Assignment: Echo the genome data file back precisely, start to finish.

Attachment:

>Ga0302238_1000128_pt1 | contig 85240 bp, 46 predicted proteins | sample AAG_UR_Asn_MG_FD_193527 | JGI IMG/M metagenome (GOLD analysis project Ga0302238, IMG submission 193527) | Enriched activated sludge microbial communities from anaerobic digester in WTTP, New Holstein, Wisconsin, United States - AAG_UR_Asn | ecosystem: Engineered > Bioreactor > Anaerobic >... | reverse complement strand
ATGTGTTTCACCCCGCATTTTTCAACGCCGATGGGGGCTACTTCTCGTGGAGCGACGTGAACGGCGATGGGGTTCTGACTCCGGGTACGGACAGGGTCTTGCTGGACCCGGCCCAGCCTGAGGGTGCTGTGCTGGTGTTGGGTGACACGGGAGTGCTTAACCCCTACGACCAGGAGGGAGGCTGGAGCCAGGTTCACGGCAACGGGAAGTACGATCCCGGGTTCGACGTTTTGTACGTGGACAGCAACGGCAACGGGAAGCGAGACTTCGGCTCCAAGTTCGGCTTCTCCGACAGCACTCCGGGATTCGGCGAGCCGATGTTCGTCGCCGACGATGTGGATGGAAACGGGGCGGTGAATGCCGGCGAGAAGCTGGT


>Ga0302238_1000128_pt1 | contig 85240 bp, 46 predicted proteins | sample AAG_UR_Asn_MG_FD_193527 | JGI IMG/M metagenome (GOLD analysis project Ga0302238, IMG submission 193527) | Enriched activated sludge microbial communities from anaerobic digester in WTTP, New Holstein, Wisconsin, United States - AAG_UR_Asn | ecosystem: Engineered > Bioreactor > Anaerobic >... | reverse complement strand
ATGTGTTTCACCCCGCATTTTTCAACGCCGATGGGGGCTACTTCTCGTGGAGCGACGTGAACGGCGATGGGGTTCTGACTCCGGGTACGGACAGGGTCTTGCTGGACCCGGCCCAGCCTGAGGGTGCTGTGCTGGTGTTGGGTGACACGGGAGTGCTTAACCCCTACGACCAGGAGGGAGGCTGGAGCCAGGTTCACGGCAACGGGAAGTACGATCCCGGGTTCGACGTTTTGTACGTGGACAGCAACGGCAACGGGAAGCGAGACTTCGGCTCCAAGTTCGGCTTCTCCGACAGCACTCCGGGATTCGGCGAGCCGATGTTCGTCGCCGACGATGTGGATGGAAACGGGGCGGTGAATGCCGGCGAGAAGCTGGT